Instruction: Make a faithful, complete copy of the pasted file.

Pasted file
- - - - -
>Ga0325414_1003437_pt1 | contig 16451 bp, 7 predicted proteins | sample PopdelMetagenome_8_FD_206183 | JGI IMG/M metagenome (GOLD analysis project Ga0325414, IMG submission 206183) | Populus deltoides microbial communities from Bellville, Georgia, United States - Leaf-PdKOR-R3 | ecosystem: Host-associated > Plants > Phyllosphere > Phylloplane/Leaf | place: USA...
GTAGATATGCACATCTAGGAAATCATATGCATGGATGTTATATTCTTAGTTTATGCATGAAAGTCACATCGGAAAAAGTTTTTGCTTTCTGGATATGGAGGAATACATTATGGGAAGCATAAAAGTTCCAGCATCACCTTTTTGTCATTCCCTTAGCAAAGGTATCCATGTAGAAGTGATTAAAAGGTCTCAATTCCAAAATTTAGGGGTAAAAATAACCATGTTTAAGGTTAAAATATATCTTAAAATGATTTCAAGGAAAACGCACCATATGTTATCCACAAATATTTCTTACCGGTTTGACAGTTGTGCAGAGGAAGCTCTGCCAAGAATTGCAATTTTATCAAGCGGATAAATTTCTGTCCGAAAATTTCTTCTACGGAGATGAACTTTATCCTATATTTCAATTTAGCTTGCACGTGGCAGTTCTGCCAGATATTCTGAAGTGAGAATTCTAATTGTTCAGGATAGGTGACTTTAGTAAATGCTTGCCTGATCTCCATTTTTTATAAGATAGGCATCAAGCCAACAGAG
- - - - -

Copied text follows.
>Ga0325414_1003437_pt1 | contig 16451 bp, 7 predicted proteins | sample PopdelMetagenome_8_FD_206183 | JGI IMG/M metagenome (GOLD analysis project Ga0325414, IMG submission 206183) | Populus deltoides microbial communities from Bellville, Georgia, United States - Leaf-PdKOR-R3 | ecosystem: Host-associated > Plants > Phyllosphere > Phylloplane/Leaf | place: USA...
GTAGATATGCACATCTAGGAAATCATATGCATGGATGTTATATTCTTAGTTTATGCATGAAAGTCACATCGGAAAAAGTTTTTGCTTTCTGGATATGGAGGAATACATTATGGGAAGCATAAAAGTTCCAGCATCACCTTTTTGTCATTCCCTTAGCAAAGGTATCCATGTAGAAGTGATTAAAAGGTCTCAATTCCAAAATTTAGGGGTAAAAATAACCATGTTTAAGGTTAAAATATATCTTAAAATGATTTCAAGGAAAACGCACCATATGTTATCCACAAATATTTCTTACCGGTTTGACAGTTGTGCAGAGGAAGCTCTGCCAAGAATTGCAATTTTATCAAGCGGATAAATTTCTGTCCGAAAATTTCTTCTACGGAGATGAACTTTATCCTATATTTCAATTTAGCTTGCACGTGGCAGTTCTGCCAGATATTCTGAAGTGAGAATTCTAATTGTTCAGGATAGGTGACTTTAGTAAATGCTTGCCTGATCTCCATTTTTTATAAGATAGGCATCAAGCCAACAGAG